Fox ownership[edit]

In 1986, Metromedia sold its group of independent stations, including KRLD-TV, to News Corporation (owners of the 20th Century Fox film studio). On March 6 of that year, channel 33's call letters were changed to the current KDAF; it became one of the charter stations of the Fox Broadcasting Company when it launched seven months later on October 6, making it the Metroplex's first network-owned station. The station continued running mostly cartoons, off-network sitcoms and older movies; despite being a major network, for all intents and purposes, KDAF was still programmed as an independent station since Fox would not carry seven nights a week of programming until 1993. The station remained unprofitable well into the 1990s. However, with Fox's growth in the early 1990s, the station was turning modest profits by 1994.

Former KDAF logo used when under Fox ownership
Former KDAF logo used when under Fox ownership.

In November 1993, Fox acquired the broadcast rights to the NFL's National Football Conference from CBS. This made Fox desire more VHF stations, especially those in NFC markets. In April 1994, Fox signed a group deal with New World Communications to move the network's affiliations in several markets, including Dallas-Fort Worth, to heritage "Big Three" stations that New World either owned outright or were in the process of purchasing.[3] At the time, New World had acquired then-CBS affiliate KDFW-TV (channel 4, which ironically had been the original KRLD-TV – and had carried Dallas Cowboys games, which often draw high ratings, since 1962) from Argyle Television, and included it as part of its affiliation deal with Fox. Fox jumped at the chance of getting on a VHF station in the nation's seventh-largest market, and placed KDAF up for sale. New World took over operations of KDFW in June 1995. Fox's primetime and sports programs moved from KDAF to KDFW on July 1, 1995; however, Fox Kids programming remained on KDAF for another two years. Fox Television Stations later announced that it would buy New World outright in August 1996, making KDFW an Fox owned-and-operated station.

Purchase by Tribune; The WB era[edit]

Two days after KDFW took the Fox affiliation, on July 3, 1995, Fox finalized the sale of channel 33 to Renaissance Broadcasting (in exchange for KDVR in Denver), and KDAF took over the market's The WB affiliation from KXTX-TV, which only had an agreement to hold it temporarily until Fox could move to KDFW.[4] Renaissance merged with Tribune Broadcasting in 1997;[5] this, in a way, made the station a network-owned station once again as Tribune held a minority ownership interest in The WB.

KDAF's programming focus gradually changed; alongside WB network programming, KDAF initially ran a blend cartoons from both Fox Kids and Kids' WB, some syndicated cartoons, older and recent off-network sitcoms, and some first-run syndicated shows. In the fall of 1997, Fox Kids programming moved from KDAF to KDFW's then-LMA partner station, independent KDFI (channel 27). Gradually, from the mid-1990s to about 2002, KDAF began focusing more on first-run talk, reality and court shows, moving away from older programs. By 2002, the only cartoons on KDAF came from Kids' WB, which ended weekday programming in January 2006; KDAF was the last station in the market that continued to run weekday afternoon cartoons until that point.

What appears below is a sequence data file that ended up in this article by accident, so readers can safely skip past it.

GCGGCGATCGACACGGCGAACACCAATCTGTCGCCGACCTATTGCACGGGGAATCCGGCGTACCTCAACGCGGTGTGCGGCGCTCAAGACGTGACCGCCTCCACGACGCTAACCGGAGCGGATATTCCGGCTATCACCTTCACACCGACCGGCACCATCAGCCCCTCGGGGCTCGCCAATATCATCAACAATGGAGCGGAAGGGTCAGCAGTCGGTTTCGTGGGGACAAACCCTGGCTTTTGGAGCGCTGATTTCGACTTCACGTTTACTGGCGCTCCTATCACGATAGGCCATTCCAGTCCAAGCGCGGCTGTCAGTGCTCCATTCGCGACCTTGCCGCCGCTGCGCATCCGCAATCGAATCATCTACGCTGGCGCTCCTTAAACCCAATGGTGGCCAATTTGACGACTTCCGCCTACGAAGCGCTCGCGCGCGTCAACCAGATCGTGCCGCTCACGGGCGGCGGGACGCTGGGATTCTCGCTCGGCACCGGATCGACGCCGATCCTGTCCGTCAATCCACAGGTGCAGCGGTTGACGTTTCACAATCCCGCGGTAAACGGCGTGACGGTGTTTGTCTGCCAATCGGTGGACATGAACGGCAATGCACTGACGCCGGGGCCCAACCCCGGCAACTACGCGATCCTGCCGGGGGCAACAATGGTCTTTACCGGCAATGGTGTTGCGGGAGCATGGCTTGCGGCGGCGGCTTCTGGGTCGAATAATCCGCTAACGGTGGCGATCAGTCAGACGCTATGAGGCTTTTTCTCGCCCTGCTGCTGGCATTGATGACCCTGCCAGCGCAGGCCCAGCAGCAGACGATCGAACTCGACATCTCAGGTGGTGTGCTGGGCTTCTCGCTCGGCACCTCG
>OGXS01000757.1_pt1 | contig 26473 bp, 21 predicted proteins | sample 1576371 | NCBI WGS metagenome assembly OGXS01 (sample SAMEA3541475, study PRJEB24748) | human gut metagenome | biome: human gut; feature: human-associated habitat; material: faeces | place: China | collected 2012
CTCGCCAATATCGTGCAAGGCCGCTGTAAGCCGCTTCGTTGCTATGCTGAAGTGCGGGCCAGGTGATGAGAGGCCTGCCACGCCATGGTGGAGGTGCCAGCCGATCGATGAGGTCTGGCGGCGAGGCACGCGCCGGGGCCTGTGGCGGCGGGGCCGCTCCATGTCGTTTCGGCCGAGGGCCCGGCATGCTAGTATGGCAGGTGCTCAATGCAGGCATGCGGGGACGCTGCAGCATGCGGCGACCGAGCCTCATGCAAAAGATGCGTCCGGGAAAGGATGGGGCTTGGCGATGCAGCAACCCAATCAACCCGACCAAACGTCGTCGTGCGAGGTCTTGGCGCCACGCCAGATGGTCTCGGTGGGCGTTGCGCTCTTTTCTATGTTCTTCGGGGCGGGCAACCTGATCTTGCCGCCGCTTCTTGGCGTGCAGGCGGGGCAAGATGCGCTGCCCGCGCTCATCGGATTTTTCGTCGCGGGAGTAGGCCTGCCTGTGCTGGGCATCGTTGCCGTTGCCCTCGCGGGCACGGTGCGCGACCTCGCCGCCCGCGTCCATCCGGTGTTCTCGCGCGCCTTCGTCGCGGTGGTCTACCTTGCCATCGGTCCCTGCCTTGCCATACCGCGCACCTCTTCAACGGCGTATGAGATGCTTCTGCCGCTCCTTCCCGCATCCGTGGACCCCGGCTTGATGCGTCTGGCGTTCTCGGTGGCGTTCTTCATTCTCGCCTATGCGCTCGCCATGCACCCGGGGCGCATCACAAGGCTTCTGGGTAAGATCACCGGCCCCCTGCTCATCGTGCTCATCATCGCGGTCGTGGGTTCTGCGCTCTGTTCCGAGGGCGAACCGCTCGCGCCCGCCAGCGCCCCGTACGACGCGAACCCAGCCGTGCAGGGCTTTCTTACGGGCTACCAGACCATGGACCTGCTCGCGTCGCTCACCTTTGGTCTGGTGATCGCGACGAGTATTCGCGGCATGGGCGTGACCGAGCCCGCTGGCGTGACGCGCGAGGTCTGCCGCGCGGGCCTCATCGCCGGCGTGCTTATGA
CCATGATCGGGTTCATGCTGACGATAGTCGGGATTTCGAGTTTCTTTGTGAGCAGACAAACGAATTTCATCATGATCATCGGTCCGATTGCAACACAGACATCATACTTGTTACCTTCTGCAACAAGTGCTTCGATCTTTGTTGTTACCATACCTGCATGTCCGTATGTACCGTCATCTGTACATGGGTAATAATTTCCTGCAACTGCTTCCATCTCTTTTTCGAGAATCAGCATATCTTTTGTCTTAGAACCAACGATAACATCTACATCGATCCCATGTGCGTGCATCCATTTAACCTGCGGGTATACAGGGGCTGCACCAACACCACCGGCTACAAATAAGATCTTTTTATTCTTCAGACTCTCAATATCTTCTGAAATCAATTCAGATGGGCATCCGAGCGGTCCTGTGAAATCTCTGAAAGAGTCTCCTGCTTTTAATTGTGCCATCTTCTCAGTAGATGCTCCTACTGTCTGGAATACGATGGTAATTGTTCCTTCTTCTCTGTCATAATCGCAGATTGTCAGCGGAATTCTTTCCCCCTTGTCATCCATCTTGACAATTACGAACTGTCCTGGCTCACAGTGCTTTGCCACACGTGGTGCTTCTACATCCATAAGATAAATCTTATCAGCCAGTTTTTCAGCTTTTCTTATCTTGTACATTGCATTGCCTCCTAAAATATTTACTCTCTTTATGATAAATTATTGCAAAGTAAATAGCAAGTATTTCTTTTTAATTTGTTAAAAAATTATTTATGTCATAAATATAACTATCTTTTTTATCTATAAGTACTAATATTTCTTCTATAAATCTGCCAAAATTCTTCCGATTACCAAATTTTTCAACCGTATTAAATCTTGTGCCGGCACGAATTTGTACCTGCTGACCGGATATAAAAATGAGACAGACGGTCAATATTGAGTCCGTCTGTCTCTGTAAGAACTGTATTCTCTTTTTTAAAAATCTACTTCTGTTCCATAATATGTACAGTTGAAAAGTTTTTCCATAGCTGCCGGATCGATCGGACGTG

The CW affiliation[edit]

On January 24, 2006, the Warner Bros. unit of Time Warner and CBS Corporation announced that the two companies would shut down The WB and UPN and combine the networks' respective programming to create a new "fifth" network called The CW.[6][7] As part of the deal, the new network signed a 10-year affiliation deal with 16 of Tribune's 19 WB stations, including KDAF. The station rebranded as "CW 33" in July 2006, two months before the network officially launched in September. As a result of The CW's relatively weak ratings, Tribune Broadcasting's CW-affiliated stations changed their on-air branding beginning in 2008 to de-emphasize their ties to the network. The station changed its brand to the simplified "KDAF 33" in the summer of 2008, before it was quickly changed to "The 33"; the "CW 33" branding eventually returned full-time in September 2011.

Digital television[edit]

Digital channels[edit]

The station's digital channel is multiplexed:

Channel Video Aspect PSIP Short Name Programming[8]
33.1 1080i 16:9 KDAF-DT Main KDAF programming / The CW
33.2 480i 4:3 Antenna Antenna TV
33.3 This TV This TV

Digital subchannel 33.2 formerly carried The Tube, until it ceased operations on October 1, 2007; the subchannel remained dark until November 1, 2007 when it affiliated with LATV, its affiliation with that network ending in June 2010. On December 7, 2010, KDAF began carrying This TV on digital subchannel 33.3.[9] The 33.2 subchannel was later reactivated as a charter affiliate of Antenna TV upon its launch on January 1, 2011.[10]

Analog-to-digital conversion[edit]

KDAF shut down its analog signal, over UHF channel 33, at 8 a.m. on June 12, 2009, the official date in which full-power television stations in the United States transitioned from analog to digital broadcasts under federal mandate. The station's digital signal remained on its pre-transition UHF channel 32,[11] using PSIP to display KDAF's virtual channel as 33 on digital television receivers.

News operation[edit]